Guard cells close stomatal pores in the event of excess ozone or drought. When this gene is absent or defective, the mutant plant fails to close its stomatal pores.
In 1989, Schroeder discovered these slow anion channels in guard cells by electrical recordings from guard cells using tiny micro-electrodes. He predicted that these anion channels would be important for closing the stomatal breathing pores in leaves under drought stress.
The model we proposed back then was that the anion channels are a kind of electrical tire valve in guard cells, because our studies suggested that closing stomatal pores requires a type of electrically controlled deflation of the guard cells, he said. But finding the gene responsible for the anion channels has eluded many researchers since then.
The latest study shows that the SLAC1 gene encodes a membrane protein that is essential for the function of these anion channels. We analyzed a lot of mechanisms in the guard cells and, in the end, the slow anion channels were what was missing in the mutant, said Yongfei Wang, a post doctoral associate in Schroeders lab and co-first author of the paper.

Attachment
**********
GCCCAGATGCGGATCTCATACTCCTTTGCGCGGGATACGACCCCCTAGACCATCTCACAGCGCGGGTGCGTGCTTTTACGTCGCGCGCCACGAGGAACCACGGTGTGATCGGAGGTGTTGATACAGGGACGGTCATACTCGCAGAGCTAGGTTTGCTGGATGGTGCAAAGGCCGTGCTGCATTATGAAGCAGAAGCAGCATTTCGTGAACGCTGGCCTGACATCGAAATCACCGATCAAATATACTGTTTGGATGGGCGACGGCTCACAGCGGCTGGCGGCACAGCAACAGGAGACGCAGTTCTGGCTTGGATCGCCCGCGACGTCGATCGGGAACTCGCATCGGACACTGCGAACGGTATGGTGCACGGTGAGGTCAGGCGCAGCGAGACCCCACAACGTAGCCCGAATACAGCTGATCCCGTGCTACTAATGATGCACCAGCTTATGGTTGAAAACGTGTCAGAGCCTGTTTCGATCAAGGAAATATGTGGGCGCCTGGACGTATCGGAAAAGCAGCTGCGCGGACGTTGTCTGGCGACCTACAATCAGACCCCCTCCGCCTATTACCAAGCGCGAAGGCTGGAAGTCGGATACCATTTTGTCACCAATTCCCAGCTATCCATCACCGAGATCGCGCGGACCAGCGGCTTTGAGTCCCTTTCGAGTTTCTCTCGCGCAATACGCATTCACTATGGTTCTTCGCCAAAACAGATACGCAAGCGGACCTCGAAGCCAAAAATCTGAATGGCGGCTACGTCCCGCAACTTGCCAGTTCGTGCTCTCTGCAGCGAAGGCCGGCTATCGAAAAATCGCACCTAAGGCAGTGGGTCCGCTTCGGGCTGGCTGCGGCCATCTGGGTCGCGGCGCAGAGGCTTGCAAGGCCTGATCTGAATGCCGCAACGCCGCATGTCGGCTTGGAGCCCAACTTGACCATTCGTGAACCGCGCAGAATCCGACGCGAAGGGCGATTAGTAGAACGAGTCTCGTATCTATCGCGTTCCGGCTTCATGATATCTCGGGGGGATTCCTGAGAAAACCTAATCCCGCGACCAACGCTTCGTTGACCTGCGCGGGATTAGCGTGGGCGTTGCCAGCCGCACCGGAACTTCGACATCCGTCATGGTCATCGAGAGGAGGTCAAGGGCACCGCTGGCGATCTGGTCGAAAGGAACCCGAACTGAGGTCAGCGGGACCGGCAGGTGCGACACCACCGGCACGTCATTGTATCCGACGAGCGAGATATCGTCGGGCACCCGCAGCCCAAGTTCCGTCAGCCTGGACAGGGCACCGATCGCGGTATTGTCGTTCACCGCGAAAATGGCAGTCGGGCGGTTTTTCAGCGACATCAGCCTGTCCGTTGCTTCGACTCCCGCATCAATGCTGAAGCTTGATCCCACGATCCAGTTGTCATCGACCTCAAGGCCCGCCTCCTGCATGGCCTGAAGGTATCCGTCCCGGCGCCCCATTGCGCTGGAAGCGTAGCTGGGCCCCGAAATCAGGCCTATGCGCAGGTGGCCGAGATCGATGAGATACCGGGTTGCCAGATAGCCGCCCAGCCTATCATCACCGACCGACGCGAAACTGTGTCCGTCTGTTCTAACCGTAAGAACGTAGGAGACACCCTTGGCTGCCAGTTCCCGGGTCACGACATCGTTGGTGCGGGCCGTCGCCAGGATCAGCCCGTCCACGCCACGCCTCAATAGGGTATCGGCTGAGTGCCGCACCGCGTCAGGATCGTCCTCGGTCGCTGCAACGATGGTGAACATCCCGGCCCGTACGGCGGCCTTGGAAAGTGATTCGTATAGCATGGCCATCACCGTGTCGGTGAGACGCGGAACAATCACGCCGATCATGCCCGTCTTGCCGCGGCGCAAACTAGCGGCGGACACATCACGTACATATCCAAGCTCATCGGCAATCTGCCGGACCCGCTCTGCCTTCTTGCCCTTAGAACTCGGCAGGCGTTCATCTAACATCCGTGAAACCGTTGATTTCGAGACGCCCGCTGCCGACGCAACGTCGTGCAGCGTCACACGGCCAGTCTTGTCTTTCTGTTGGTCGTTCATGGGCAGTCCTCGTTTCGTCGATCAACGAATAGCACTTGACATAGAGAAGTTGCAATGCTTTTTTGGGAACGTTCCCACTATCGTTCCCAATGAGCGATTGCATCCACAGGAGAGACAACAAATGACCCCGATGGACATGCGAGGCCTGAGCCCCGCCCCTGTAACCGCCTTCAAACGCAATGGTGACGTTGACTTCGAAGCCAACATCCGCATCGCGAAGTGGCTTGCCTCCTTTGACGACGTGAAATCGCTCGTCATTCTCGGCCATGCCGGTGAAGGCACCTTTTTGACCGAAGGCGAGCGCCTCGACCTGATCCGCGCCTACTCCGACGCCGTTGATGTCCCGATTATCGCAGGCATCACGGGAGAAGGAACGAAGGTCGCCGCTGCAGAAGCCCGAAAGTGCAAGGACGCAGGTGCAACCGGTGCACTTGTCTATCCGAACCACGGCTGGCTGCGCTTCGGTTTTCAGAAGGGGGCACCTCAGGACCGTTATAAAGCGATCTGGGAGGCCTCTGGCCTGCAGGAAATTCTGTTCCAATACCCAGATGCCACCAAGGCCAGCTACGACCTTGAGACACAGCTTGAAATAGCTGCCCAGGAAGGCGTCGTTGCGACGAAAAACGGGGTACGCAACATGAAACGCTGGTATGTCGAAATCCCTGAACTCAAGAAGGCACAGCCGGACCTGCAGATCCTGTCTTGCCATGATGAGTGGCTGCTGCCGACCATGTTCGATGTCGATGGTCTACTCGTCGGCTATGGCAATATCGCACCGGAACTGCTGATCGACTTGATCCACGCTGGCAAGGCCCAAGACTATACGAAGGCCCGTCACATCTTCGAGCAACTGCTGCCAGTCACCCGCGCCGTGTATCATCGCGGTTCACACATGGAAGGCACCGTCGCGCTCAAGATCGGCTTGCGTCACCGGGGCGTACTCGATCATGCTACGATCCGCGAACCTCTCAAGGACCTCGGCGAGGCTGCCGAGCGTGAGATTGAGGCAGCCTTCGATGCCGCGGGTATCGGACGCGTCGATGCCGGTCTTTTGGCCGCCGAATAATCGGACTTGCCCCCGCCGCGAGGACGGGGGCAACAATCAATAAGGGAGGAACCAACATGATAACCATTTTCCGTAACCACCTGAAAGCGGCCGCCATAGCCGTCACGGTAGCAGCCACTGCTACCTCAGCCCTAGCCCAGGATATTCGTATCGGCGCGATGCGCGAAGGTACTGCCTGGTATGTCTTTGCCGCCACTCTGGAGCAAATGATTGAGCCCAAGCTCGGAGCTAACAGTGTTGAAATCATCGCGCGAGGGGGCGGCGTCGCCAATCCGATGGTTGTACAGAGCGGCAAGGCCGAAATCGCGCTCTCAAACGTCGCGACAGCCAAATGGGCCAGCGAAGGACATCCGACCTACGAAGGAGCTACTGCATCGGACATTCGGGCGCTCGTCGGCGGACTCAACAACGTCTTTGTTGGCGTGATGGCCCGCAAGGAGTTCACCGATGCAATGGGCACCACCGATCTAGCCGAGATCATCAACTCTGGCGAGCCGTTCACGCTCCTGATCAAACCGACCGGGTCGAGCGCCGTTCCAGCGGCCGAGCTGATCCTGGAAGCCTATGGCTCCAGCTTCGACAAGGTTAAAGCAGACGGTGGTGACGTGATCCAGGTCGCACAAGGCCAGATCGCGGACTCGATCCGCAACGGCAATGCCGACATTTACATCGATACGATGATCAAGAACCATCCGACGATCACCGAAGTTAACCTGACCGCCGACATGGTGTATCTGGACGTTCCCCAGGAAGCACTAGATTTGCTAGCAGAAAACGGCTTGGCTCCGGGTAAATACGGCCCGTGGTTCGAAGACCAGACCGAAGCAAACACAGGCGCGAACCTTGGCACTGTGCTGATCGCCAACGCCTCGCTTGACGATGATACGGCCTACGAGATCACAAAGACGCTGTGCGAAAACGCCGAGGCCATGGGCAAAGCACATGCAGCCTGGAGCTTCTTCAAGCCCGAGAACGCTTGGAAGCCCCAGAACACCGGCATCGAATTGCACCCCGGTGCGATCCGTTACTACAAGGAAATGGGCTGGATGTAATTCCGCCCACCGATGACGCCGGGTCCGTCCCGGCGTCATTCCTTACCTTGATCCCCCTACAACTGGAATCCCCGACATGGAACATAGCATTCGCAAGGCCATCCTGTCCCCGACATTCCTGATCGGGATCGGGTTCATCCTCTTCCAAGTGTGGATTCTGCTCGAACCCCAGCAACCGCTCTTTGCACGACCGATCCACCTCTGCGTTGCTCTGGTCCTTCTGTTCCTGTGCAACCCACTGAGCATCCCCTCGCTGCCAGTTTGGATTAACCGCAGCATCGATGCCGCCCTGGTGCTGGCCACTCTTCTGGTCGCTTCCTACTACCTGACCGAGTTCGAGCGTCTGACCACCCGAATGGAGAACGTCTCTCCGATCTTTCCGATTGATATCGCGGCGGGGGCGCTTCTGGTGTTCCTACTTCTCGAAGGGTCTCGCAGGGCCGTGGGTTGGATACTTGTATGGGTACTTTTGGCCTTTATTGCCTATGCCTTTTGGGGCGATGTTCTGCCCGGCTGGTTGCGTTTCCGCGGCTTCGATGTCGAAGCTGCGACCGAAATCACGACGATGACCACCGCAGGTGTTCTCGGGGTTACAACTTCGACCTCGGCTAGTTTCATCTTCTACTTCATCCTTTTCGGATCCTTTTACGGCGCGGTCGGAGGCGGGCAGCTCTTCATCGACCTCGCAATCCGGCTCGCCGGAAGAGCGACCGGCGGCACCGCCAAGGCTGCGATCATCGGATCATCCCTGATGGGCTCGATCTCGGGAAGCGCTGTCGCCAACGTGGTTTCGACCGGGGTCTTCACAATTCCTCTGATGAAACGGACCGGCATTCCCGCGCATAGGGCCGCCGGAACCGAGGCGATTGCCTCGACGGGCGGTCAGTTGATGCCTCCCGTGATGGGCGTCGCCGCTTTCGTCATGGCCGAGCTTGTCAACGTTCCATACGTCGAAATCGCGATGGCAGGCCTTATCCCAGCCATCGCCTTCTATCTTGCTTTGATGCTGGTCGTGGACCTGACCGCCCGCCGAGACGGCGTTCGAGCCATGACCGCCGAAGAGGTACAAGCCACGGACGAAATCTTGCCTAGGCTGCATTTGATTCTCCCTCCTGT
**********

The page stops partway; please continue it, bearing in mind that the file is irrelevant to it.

The scientists showed that the SLAC1 gene is required for stomatal closing to various stresses, including ozone and the plant hormone abscisic acid, which controls stomatal closing in response to drought stress. Elevated carbon dioxide in the atmosphere also causes a partial closing of stomatal pores in leaves. By contrast, the scientists found, the mutant gene does not close the plants stomatal pores when carbon dioxide levels are elevated.
We now final
|Contact: Kim McDonald|
University of California - San Diego